Having attended yesterday’s Northern Rocks conference I just wanted to blog a few thoughts.
Firstly, I went to the conference with high expectations and without any doubt those expectations were massively exceeded. The buzz throughout the day was infectious, and generated a vibe that lasted well beyond the day. Although I’ve met only a handful of people who attended in person before, I felt amongst friends and colleagues that I knew implicitly. I heard someone mention throughout the day we were the ‘teaching rebels’, a group of like minded, but challenging professionals that are taking education forward as a group while it’s kicking and screaming.
On entry to the University, we were handed a set of teaching union propaganda, reminding us all, as if was necessary that teaching seems to be in crisis. The propaganda warned of looming austerity cuts; highlighted battle lines being drawn between Leadership Teams, Ofsted, frontline staff and the Government. But was it necessary? I walked through the revolving door and met the people who are passionate about driving through the fog of cuts, targets, accountability and downright denigration of a great profession to make the lives of young people better.
The first session set the scene, a balanced debate, launched by a passionate speech from Kevin Courtney @Cyclingkev the Deputy General Secretary of the NUT. It highlighted again the challenges every school face in modern Britain. The responses from various ‘think tanks’ and academics gave counter balance to the argument, but I had heard it all before. I agree that teaching, the recruitment and retention of staff and austerity are big problems that have to be solved. But how?
The answer is patently clear to me, it’s by days like yesterday. The workshop sessions offered breaths of fresh air into my teaching lungs.
@Cijane02 and @Psychologymarc gave an academically focussed pitch into the world of Growth Mindset. I enjoyed it throughly, because it reminded me of that I am (like almost all teachers) University educated. And using the foundation stones of academic research is essential in a suite of techniques to improve classroom practice.
@Hywel_Roberts was a tour-de-force, he enlightened me, delved deep into my own inner passion about why I teach? Like most teachers, I love working with children, they inspire me as I should inspire them. It was that edge of a seat moment that you so rarely get in a CPD session, it made me tingle and laugh out loud. The #JawsforLearning parody was just sublime.
Hywel’s guarded message about not wanting to work with people who suck the life out of us, reminded me of those who do that in my life, sometimes daily. The message was clear, challenge them, work with them but importantly don’t let them win. Teaching our young people is too important; so we can’t let the zombies win.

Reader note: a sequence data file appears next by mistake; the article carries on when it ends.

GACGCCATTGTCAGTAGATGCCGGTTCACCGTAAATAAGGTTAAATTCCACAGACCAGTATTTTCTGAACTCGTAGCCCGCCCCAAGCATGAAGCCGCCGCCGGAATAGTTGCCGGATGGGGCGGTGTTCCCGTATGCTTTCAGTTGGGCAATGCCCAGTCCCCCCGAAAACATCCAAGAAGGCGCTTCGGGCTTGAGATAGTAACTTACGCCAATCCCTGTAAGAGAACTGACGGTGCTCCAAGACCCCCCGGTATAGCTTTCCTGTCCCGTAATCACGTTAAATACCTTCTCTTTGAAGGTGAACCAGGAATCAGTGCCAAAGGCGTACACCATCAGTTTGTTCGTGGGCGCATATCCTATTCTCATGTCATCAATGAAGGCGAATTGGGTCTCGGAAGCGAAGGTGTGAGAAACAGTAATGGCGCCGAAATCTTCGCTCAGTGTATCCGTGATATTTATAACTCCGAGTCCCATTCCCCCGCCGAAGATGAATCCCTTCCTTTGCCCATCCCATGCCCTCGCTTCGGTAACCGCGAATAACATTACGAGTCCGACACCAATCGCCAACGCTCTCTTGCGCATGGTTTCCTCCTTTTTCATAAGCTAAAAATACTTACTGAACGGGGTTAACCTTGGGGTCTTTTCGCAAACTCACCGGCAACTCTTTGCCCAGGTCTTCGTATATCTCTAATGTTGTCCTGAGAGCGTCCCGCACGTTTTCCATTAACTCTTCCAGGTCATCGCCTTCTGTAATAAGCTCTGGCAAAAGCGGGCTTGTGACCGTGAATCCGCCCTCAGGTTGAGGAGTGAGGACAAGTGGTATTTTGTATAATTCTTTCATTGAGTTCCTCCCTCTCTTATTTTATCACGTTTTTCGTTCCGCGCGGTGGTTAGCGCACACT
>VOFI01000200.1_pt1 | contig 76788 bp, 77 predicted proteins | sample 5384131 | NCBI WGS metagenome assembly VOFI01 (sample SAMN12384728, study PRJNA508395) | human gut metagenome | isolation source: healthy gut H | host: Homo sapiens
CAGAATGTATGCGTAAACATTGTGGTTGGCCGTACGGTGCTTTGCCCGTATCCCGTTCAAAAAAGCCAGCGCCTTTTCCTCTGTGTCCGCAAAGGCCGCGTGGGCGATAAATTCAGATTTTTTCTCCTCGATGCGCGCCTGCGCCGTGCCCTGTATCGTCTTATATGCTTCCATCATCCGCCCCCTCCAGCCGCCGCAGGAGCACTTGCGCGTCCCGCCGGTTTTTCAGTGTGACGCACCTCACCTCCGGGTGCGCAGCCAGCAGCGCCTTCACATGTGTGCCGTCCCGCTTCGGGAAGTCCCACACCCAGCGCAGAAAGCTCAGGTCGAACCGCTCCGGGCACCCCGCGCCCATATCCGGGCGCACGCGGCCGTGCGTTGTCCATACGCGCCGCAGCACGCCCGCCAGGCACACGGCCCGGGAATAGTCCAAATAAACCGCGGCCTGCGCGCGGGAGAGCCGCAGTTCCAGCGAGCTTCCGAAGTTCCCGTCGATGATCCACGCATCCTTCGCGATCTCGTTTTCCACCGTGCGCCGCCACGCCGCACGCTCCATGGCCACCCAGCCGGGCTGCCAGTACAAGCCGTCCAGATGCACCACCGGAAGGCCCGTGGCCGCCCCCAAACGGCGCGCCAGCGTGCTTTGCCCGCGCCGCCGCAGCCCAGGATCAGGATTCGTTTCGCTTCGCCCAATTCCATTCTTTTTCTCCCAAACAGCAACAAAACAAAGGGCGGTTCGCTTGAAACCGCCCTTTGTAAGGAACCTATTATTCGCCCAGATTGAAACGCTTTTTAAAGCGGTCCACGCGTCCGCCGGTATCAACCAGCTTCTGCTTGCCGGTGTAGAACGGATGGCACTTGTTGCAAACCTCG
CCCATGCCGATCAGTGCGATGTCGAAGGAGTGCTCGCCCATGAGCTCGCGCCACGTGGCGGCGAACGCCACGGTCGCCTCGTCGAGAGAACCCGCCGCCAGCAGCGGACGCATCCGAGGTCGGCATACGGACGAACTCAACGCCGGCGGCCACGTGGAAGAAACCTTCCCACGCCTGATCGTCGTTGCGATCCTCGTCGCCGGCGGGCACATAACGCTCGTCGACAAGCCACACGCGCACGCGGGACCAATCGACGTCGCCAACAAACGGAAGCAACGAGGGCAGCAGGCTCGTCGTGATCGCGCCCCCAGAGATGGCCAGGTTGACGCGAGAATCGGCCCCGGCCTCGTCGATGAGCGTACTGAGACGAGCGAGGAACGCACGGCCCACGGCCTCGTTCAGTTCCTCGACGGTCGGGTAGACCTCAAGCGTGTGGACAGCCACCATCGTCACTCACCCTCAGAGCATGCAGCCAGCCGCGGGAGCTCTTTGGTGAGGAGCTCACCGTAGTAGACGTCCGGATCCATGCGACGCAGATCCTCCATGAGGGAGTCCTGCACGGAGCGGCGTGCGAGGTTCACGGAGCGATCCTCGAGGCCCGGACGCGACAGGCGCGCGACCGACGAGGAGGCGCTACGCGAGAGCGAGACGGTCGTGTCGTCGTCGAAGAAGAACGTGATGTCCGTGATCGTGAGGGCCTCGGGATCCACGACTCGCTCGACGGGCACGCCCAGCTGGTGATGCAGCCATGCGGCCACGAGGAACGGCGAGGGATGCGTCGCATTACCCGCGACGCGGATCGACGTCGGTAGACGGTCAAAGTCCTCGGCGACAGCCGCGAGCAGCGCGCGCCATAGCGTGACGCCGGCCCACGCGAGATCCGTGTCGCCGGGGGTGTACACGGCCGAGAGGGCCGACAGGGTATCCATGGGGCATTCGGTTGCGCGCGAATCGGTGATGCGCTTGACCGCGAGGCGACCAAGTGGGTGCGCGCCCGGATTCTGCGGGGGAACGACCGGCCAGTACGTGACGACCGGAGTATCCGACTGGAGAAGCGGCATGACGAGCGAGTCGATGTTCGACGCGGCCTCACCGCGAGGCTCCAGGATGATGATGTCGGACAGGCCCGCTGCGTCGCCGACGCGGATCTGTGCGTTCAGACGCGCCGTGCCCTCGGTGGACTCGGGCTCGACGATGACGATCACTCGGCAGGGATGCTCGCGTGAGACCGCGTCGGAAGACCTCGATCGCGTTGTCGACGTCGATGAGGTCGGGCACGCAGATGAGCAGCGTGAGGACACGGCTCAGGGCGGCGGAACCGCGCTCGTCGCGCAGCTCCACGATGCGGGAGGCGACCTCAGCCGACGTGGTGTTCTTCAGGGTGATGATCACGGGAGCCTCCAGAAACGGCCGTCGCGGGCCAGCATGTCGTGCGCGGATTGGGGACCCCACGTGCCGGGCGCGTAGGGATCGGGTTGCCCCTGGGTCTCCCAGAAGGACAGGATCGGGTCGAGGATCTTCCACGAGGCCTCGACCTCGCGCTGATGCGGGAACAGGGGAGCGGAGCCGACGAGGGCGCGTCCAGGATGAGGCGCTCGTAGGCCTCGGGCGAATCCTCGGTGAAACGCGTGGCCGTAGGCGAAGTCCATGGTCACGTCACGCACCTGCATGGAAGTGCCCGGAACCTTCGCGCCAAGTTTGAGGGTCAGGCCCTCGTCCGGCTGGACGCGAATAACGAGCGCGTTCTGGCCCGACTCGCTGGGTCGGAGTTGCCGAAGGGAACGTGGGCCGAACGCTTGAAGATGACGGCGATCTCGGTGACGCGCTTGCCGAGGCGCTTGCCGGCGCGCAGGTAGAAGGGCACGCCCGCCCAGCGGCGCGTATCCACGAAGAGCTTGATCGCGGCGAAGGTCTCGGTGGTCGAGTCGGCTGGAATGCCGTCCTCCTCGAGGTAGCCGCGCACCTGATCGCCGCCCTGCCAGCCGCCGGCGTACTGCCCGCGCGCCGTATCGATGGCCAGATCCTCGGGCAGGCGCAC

@ICTevangelist gave that calmness under pressure that is required when convincing people that embedded use of technology will help in the classroom. The way he developed and engaged the audience so quickly and gave everyone a tangible ‘take away’ idea was just brilliant. I follow Mark avidly on twitter and he was even more engaging in real life.
@MaryMyatt was just a serene voice of knowledge that helped everyone secure their own understanding of the role of Ofsted, but most importantly what they are looking for during an inspection. Her message was clear, plan good lessons, that engage young people and they will progress over time. Your marking and feedback should assist this progress not hinder it.
She rebuked and clarified some of the scare stories that have been peddled over the years, and certainly made me leave the session thinking that Mary Myatt’s view of what Ofsted should be gives hope for the future. Even if as I type this, I have yet to see first hand evidence of that across the entire Ofsted spectrum.
The final session of a fierce debate between the @maryboustedATL and and @harfordsean from Ofsted gave some additional food for thought, but for me felt like it drained some life out of a positive day, fortunately, the entertainment from various twitterati re-generated the positivity within me.
And that is my final point, I tweeted this after the event:
After #NRocks I’m just reflecting on the massive impact Twitter has had on education. Would a day like today ever have happened without it?
And for me that is it, Twitter has changed the educational landscape, it has opened doors, conversations and developed a team of staff from all parts of the country, that will never let our education system crumble, no matter what.
Thanks to all the organisers and I look forward to #NRocks2016